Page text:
Steve Boone, Gainesville fire chief, took to the podium and read a report summarizing the extents of the damage.

Across the county, he said, 1,470 homes and 63 businesses were affected by the storm.

Boone said the city could be eligible for disaster assistance, but help is requested from all of those who have experienced damage to their homes and businesses to report the amount of loss to the city.

“Right now we’re borderline — we may or may not get it,” Boone said of possible disaster relief funds from the federal government.

A city must report at least $22 million worth of damage to “uninsured or underinsured” property before monies may be allocated by the president for disaster relief, he said.

A “hotline” has been established at the county judge’s office at 668-5435 for citizens to report damage if they do not have insurance policies or do not have sufficient insurance to cover damages.

Boone said storm sirens were sounded at 7:28 p.m. and at 7:44 the severe thunderstorm had approached areas eight miles west of Gainesville bringing nickel-sized hail. At this time the Emergency Operations Center at the Public Safety Building off Highway 82 was activated.

The fire department responded to 34 emergency calls for the first four hours. There were a total of 51 reported storm-related emergencies.

Whitesboro, Collinsville and Thackerville volunteer fire departments responded, he said, as other local departments were stationed at their localities in the event of storm damage there.

“Every department pulled together and did real well,” Boone said.

Ron Sellman, director of utilities, said a power outage Friday night created problems for the city’s water utilities, as several pump stations were temporarily disabled.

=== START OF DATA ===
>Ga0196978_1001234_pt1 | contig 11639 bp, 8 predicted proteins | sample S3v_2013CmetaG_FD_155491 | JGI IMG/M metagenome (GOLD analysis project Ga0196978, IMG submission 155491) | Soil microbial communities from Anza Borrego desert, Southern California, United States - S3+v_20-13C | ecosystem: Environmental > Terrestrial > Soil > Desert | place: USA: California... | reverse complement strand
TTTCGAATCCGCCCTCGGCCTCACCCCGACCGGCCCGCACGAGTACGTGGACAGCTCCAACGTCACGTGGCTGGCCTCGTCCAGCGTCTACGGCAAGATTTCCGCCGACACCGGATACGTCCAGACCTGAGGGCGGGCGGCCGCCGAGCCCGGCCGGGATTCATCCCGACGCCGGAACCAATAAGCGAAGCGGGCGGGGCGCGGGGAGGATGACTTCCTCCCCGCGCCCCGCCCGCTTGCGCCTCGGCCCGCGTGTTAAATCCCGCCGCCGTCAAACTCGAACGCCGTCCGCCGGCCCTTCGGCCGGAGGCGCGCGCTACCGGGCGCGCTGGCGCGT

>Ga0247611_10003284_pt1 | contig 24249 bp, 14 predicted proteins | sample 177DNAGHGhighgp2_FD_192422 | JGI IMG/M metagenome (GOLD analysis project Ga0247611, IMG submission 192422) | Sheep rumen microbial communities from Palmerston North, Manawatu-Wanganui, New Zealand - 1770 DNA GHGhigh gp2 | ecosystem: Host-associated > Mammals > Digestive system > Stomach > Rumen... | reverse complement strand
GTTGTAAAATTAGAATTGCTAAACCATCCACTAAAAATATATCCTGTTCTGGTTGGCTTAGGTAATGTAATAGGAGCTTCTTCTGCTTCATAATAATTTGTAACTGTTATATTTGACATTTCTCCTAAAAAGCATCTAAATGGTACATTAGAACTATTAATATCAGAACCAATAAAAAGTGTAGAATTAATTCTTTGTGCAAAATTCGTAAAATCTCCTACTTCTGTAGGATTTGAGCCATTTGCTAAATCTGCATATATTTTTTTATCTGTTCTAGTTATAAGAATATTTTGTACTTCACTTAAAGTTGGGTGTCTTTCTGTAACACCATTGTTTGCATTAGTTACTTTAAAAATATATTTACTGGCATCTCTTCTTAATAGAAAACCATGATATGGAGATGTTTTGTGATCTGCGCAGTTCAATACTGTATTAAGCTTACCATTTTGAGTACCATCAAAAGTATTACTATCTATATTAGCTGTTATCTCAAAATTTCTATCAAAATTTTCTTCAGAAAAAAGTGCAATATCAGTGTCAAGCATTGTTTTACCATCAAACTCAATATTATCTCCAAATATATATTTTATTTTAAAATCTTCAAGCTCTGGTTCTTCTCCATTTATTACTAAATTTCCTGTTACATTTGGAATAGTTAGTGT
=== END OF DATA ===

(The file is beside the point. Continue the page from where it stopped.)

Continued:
“We lost power to just about every pump station,” he said, noting there were only minor pressure problems.

Both generators went out at the main station, but by 4:30 a.m. the power was back on.

Matt Quick, director of the Gainesville Municipal Airport, said the west side of the airport was spared but the east side sustained most of the damage, with all hangars receiving dents and one being destroyed.

He said 13 airplanes were damaged, including a World War II-era plane.

Susan Kleven, director of the Frank Buck Zoo, said the zoo experienced some damage but was open again by noon Monday. She noted one exhibit received extensive damage and all animals were moved to safety.

Patrick McCage, parks director, said everything is “up and operational.”

He said the parks lost three trees and the mini-train barn at Leonard Park was damaged.

City Manger Mike Land read a report from Rick Hanning of TXU Electric Delivery noting about 4,000 residents lost power — mainly in the west and northwest sections of town.

Lynette Pettigrew noted the Historic Santa Fe Depot lost windows on the second story. She said workers found a very “colorful solution” to securing the windows, as the building cannot be hammered into due to Texas Historical Commission restrictions.

Mayor Glenn Loch, in congratulating the city employees, alluded to a professional golf commercial and said, “These guys are really good.”

In business, the Council voted 4-0 to execute a contract with B29 Investments to improve the streets on the south side of Elm Street between Dixon and Chestnut streets and on the east side of Chestnut Street between Elm and California streets.

Council members Elaine McHorse, Beverly Snuggs and Jim Goldsworthy were absent.